What’s great about Sundance documentaries, LaMarche writes, is that they can contradict the false image of Iran that George W. Bush projects when he places it in “the so-called Axis of Evil.” And they can overcome the fear created by “nativist vigilante groups like the Minutemen patrolling the U.S.-Mexico border and demanding Draconian treatment of undocumented workers.”
Adamson observes that “most of the documentaries that receive Sundance funding are highly critical of some aspect of American life, capitalism or Western culture. The projects generally share George Soros’s worldview that America is a troubling if not sinister influence in the world, that the War on Terror is a fraud and terrorists are misunderstood freedom fighters, and that markets are fundamentally unjust.”
Films such as An American Soldier and Persons of Interest (a film about Justice Department detention of Arab and Muslim immigrants after 9/11) and Why We Fight, the much-publicized 2005 Sundance Festival winner (“an anatomy of the American war machine”) underline Soros’s views on the U.S.-led War on Terror. Soros derides the War as “a false metaphor that has led to counterproductive and self-defeating policies.”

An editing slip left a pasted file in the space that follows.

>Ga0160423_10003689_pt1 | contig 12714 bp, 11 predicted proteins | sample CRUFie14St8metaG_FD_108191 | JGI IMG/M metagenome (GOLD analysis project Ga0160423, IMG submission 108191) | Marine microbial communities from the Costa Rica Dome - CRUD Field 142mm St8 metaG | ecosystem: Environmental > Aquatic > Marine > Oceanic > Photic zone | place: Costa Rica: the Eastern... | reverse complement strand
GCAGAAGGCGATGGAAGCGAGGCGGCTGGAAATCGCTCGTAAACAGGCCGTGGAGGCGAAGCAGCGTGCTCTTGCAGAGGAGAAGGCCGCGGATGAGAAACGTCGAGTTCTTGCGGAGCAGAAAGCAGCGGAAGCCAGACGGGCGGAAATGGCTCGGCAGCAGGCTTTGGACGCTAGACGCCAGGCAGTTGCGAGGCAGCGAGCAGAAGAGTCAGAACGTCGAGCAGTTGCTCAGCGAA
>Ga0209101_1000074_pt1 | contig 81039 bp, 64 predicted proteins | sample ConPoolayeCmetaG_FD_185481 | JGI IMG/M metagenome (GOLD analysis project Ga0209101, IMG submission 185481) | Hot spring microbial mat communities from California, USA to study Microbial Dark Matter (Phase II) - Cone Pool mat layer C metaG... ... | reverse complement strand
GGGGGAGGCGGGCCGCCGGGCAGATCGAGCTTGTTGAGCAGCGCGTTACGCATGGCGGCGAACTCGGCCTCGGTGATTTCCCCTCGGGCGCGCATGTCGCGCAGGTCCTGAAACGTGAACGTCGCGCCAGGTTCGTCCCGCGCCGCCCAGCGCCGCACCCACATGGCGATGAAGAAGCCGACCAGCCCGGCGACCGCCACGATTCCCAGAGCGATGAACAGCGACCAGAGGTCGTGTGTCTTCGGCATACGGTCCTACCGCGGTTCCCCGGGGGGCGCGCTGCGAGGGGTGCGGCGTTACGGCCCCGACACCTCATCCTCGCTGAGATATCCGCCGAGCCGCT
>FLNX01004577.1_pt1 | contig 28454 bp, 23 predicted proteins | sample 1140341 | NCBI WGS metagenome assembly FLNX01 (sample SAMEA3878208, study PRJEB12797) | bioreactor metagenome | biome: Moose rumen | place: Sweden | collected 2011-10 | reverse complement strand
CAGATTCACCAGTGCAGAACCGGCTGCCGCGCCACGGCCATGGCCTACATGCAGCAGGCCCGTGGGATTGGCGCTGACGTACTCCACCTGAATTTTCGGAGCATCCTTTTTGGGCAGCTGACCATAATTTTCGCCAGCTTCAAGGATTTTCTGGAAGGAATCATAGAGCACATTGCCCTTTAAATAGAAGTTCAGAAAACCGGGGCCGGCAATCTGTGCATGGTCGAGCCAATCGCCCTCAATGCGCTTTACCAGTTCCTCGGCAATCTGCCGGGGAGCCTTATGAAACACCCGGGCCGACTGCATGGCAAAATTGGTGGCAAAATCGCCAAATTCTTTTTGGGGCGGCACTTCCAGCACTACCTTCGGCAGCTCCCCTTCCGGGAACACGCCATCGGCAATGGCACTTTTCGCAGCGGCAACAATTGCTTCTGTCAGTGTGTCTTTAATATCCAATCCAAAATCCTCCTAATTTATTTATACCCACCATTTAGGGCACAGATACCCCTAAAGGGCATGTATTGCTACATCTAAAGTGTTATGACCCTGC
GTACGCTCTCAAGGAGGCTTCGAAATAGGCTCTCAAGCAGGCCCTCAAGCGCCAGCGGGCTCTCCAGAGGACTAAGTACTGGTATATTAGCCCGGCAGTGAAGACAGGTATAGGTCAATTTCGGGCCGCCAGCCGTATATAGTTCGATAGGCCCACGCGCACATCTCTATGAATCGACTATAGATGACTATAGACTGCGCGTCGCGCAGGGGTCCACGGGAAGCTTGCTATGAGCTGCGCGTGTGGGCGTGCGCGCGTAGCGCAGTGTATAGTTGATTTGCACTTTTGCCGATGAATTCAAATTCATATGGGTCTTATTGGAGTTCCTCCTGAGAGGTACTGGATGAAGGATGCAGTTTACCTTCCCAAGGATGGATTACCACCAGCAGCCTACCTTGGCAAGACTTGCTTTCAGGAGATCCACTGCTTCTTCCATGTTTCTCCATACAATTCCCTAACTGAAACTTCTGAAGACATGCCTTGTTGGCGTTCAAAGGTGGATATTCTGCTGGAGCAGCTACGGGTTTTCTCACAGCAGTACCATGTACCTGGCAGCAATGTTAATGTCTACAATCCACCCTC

In his view, the phrase War on Terror is a conversation-ender that strikes terror in the hearts of those hearing it. The expression “has inhibited the critical process that is at the heart of an open society,” he says. The application of this “misleading figure of speech” has “unleashed a real war fought on several fronts –Iraq, Gaza, Lebanon, Afghanistan, Somalia– a war that has killed thousands of innocent civilians and enraged millions around the world,” he wrote at the Huffington Post blog (September 29, 2006). It is true that some who support the War on Terror may question the semantic limitations of the “War on Terror” phrase (after all, how does one fight “terror,” a tactic?). But when Soros blames the strife in Gaza, Lebanon, and Somalia –violence-prone regions long before September 11, 2001— on the U.S.-led War on Terror, he betrays his ‘blame America first’ mentality.